I write thrillers. I write about bad people doing bad things. Mostly, innocent people are victims in one way or another, but truth be told, I think fatherhood is the most thrilling thing there is. I think I write what I fear most and use it as a way to get the demons out in the light so they can’t scare me as much. There’s a cathartic element in writing what I do, but at the end of the day, it’s fiction, and we all know real life is more frightening. I write to entertain my readers, but I also write to quell the fear and helplessness I often feel as a father.
My oldest daughter, Mackenzie, was born in 2001. I was 28 years old and completely unprepared. Eight weeks earlier, my wife and I had been in serious car accident and though — luckily — both my wife and my unborn daughter were fine, the fear I felt in that moment gave me pause. I was just starting to get used to adulthood and all of a sudden I had a mortgage, more critically, these high stakes concerns outside of myself. How did this happen? It felt like only yesterday that I was hitting the bars with friends after work discussing handholds on the corporate ladder and spending weekends doing what I wanted when I wanted to do it. Now I was painting a nursery, putting together a crib with nothing but a pair of scissors and a handful of screwdrivers, folding onesies, and storing diapers in the closet. Jarring, to put it mildly.
The next shock was more pleasant. I felt unconditional love for my child the moment I saw her, umbilical cord still attached, eyes not yet open. But even the beauty of that moment was mediated by fear. I was unprepared for the unrelenting wave of fear that washed over me with the sudden realization that this child’s safety and health and well-being and happiness were all directly my responsibility. The day we brought her home from the hospital, I was so nervous. Where were the nurses and doctors to show me what to do and validate that what I was doing was right? My wife was a champ. I was a mess. We were alone with a helpless human being.
That first night, Mackenzie cried to be fed. My wife got up to feed her. I got up to vomit.
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I was right to be scared. Fatherhood is hard. When Mackenzie was just old enough to roll over on her own. I placed her on my bed and turned around for a second to hang up my shirt. She rolled off my bed and hit the back of her head on the floor. Thankfully, the bedroom was carpeted, but she was crying pretty hard and my wife was at work so I did what I thought was the logical thing to do: I called 911 just to bounce this off of them and see what they thought. I wasn’t panicked. Totally calm and rational. I explained that she fell, hit her head, but the floor was padded and carpeted. She was still crying and I just wanted the operator’s opinion on what she thought I should do. The operator told me she’d send someone by just to have a look. I thought that sounded like a good plan: a quick once-over to make sure all was okay. Yes, let’s do that.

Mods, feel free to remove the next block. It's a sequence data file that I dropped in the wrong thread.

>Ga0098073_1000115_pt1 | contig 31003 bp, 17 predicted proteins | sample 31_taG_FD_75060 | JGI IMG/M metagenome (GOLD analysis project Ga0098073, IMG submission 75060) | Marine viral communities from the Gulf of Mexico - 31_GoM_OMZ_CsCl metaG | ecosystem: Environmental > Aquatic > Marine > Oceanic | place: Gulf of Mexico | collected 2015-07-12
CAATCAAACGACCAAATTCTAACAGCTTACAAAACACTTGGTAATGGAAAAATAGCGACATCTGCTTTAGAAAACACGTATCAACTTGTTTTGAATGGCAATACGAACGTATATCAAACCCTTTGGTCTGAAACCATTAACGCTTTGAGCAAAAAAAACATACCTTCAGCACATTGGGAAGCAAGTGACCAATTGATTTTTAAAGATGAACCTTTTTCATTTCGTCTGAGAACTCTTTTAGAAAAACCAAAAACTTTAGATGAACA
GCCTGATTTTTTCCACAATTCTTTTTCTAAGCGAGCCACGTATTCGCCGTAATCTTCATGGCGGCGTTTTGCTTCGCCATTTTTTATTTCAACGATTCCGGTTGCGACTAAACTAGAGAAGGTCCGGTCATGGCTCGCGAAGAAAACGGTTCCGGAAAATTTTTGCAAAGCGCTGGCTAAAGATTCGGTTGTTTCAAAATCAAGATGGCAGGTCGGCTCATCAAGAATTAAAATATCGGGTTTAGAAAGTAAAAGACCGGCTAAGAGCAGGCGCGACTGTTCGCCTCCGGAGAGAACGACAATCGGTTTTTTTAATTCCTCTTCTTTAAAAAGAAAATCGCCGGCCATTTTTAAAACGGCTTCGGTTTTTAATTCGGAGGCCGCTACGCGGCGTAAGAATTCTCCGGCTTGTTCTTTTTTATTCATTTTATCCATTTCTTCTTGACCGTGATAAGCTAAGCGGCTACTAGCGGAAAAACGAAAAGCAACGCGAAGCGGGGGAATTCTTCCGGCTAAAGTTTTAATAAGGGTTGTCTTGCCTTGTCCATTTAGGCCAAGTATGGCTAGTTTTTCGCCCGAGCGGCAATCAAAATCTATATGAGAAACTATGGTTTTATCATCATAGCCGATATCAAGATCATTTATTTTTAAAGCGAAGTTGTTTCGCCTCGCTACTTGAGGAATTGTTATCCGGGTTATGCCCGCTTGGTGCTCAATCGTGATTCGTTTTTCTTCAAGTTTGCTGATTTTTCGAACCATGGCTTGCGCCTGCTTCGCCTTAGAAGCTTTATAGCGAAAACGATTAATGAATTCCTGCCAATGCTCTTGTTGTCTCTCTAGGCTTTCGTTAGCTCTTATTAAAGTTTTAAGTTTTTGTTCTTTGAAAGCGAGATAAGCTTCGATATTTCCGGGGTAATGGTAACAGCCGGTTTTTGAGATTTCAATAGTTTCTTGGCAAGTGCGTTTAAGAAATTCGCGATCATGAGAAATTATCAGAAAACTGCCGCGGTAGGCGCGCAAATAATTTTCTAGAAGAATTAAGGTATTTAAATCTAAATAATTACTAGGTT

One police car, one ambulance, six volunteer firefighters, and a small emergency fire truck later, neighbors were pouring out of their homes to see what was happening. By the time the first person arrived – the police officer – Mackenzie had already stopped crying and seemed fine. The rest of the responding units agreed. I was embarrassed — perhaps I’d taken things a bit too far on this one — but I don’t know that it was the wrong thing to do. Better to overreact than to underreact (for the most part).
My youngest daughter, Jillian, was born four years later. I was 32 years old and still completely unprepared. This unpreparedness didn’t stem from being a first-time father. I’d already been down that road. I’d been puked on and peed on and gotten poop under my nails. I could change a diaper faster than a rodeo cowboy could tie down a calf. I’d been through the feedings and the crying and the bottles and the fear and the panic, but I’d also been through the smiles, the baby laughs, the joy of a first step, and the excitement of the first word (“dada,” natch). I’d survived a 911 call and moved past the relentless teasing from friends and family. This particular unpreparedness stemmed from when the doctors told my pregnant wife that one of the tests came back positive for Down Syndrome. This would turn out, after we decided to proceed with the pregnancy, to be a false positive, but the point is that there’s always something new to fear — rationally or not.
All that said, I now have two beautiful young daughters in my life who are growing past the point of needing their daddy. I’m fine with that. I’m proud and happy for them. They’re growing into wonderful young women. But I’m also scared to death. I guess what I’m saying for all you dads out there who are at different phases of fatherhood, you’re never prepared for any of it.
Today, I’m 46 and my eldest is 18. I’ve taught her how to act as a person and how to be kind to others. I’ve taught her about the darker side of life and tried to instill in her the values my father instilled in me. And she’s taught me things as well: How to love unconditionally, how to control my anger, and how to pay attention to my joy. She taught me that I can do the fatherhood thing. She taught me how to laugh in new ways. She taught me to live with anxiety. She taught me to feel like I’m living in a thriller and cope with it.
It’s been 18 years since that first night home when Mackenzie cried and I puked, but it feels like it was yesterday. My baby girl will be leaving for college this year.
I’m completely unprepared.
Matthew Farrell is a Washington Post and Amazon Charts bestselling author.
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